“Girls Can Do Anything”, Can’t They? A Close Study Into the Representation of Female Teenage Identity Construction in Popular Global Teen Series Elite (2018-)
For today's so-called Netflix generation, teen series are a primary source for self-identification, finding role models and educating themselves on the various aspects of teenage life. However, teen series have traditionally been inundated with stereotypical representations of female adolescence. Now, with the growing importance and visibility of postfeminist movements, teen series are increasingly adapting to this societal quest for gender equality and female empowerment. With the ongoing concerns about both these postfeminist and stereotypical manifestations in mind, a critical stance towards one of today's most popular teenage series Elite is, at the very least, highly necessary. This study answers the following question: How does the recent popular global coming-of-age teen series Elite (2018-) negotiate (non-)traditional representations of female teen identity construction? By drawing on theories of representation, gender, postfeminism, identity and Orientalism, all applied to traditional and non-traditional representations of female teenage identity in teen series, this study offers a comprehensive and in-depth examination of the contemporary teenage girl on screen. This study is conducted from a postfeminist perspective and by conducting a Multimodal Discourse Analysis. This method has proven to be appropriate and successful in exploring the compatible ways in which both text and images are used to shed light on the representation of female teenage identity construction. The analysis of Elite showed that the overarching theme within the representation of female teenagers’ identity is that of postfeminist Girl Power, whereby the girl characters are portrayed as (sexually) empowered, confident, intelligent and independent women. This study highlighted the importance of space and context in determining the empowered or submissive position of female teenagers, both within the narrative and indirectly in society. The contexts of (1) home, (2) school, (3) nightlife, (4) socioeconomic status and (5) spaces of love and intimacy were found to influence not only how female teenage identity is constructed, but also how it is expressed. Yet, before celebrating this promising future for female teenage representation, one must not ignore or underestimate the stereotypes and postfeminist pitfalls that still exist in duality with this young female empowerment in teen TV. Especially in the areas of intersectionality and race, there is still much ground to be gained if we are to achieve an empowered representation of young womanhood, beyond the white, Western manifestation of freedom and agency, and extending towards the multiple social, economic and cultural layers of post-modern societies.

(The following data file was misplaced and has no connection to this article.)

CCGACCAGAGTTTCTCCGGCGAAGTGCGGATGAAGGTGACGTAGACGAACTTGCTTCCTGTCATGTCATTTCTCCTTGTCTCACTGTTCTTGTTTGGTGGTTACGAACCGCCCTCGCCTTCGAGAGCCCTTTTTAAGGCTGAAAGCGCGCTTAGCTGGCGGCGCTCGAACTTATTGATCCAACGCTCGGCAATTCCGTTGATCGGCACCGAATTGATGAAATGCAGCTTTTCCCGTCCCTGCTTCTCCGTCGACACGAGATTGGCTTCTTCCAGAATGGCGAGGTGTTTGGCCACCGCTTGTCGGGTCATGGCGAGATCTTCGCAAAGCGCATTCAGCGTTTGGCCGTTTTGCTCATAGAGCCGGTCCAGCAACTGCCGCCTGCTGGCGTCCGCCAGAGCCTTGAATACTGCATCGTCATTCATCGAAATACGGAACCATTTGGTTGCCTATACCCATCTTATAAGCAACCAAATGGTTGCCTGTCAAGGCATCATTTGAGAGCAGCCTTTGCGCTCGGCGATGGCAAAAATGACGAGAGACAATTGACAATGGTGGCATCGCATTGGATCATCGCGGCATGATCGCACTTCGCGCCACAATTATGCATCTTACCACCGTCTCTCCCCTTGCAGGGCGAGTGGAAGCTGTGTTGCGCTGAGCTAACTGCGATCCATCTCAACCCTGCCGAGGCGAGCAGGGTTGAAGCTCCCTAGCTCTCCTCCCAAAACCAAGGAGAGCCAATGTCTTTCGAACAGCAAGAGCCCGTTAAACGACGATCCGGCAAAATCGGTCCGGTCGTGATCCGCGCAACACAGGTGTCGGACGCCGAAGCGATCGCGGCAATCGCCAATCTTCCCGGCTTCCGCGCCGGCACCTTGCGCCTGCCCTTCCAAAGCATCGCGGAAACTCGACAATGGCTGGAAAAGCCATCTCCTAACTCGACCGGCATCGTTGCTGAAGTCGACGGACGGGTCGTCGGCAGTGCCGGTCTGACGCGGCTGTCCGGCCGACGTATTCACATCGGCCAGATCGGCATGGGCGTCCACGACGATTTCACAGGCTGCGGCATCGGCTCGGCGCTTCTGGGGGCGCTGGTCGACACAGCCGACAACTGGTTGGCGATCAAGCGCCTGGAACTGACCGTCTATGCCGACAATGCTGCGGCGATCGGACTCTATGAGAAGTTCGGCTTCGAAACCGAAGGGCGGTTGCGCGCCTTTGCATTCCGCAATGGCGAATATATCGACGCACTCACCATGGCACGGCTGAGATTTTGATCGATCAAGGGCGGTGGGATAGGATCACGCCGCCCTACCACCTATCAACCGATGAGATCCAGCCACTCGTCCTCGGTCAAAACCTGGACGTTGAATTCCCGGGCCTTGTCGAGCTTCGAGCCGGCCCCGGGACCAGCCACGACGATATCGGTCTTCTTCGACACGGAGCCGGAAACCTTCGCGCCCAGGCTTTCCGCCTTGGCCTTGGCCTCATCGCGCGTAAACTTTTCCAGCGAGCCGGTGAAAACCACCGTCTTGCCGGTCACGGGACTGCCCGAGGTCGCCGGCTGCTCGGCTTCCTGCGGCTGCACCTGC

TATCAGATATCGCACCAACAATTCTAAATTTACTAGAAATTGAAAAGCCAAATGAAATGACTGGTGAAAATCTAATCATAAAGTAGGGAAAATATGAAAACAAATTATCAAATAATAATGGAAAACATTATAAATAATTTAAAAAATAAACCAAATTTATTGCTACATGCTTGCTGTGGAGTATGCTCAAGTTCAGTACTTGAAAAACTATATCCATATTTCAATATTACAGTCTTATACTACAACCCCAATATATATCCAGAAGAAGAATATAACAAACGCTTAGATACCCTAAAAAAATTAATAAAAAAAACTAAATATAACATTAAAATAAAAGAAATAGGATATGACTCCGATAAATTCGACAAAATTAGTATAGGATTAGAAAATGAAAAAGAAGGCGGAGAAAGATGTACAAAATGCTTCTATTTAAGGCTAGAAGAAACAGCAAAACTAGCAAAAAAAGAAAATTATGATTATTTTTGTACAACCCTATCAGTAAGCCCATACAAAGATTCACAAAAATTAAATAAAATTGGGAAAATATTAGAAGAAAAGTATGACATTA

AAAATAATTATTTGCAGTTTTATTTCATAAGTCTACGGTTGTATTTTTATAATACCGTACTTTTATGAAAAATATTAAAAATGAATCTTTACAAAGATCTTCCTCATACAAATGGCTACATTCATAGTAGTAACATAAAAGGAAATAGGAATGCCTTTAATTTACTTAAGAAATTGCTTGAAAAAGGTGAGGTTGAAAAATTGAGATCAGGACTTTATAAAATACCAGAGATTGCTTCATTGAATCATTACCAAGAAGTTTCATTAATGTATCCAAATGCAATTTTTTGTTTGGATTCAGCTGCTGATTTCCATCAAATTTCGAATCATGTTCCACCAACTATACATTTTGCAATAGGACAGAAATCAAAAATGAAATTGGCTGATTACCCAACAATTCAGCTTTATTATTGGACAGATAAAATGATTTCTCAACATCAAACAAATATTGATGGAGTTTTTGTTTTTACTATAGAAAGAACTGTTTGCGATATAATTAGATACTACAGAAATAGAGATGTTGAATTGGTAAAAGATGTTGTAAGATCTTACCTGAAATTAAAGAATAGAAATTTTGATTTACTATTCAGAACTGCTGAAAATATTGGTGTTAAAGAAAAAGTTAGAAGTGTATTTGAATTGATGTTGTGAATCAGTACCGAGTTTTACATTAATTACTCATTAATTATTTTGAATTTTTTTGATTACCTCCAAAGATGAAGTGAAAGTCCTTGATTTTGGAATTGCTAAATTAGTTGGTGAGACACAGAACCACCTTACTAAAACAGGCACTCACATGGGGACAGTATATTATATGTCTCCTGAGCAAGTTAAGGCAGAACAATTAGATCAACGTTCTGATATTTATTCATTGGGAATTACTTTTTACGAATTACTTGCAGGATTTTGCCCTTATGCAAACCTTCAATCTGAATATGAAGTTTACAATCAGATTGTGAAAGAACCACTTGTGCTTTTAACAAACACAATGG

|, , , ,|
|Dr. M. Sommier|
|Media, Culture & Society|
|Organisation||Erasmus School of History, Culture and Communication|
Elke Oude Weernink. (2021, June 24). “Girls Can Do Anything”, Can’t They? A Close Study Into the Representation of Female Teenage Identity Construction in Popular Global Teen Series Elite (2018-). Media, Culture & Society. Retrieved from http://hdl.handle.net/2105/60683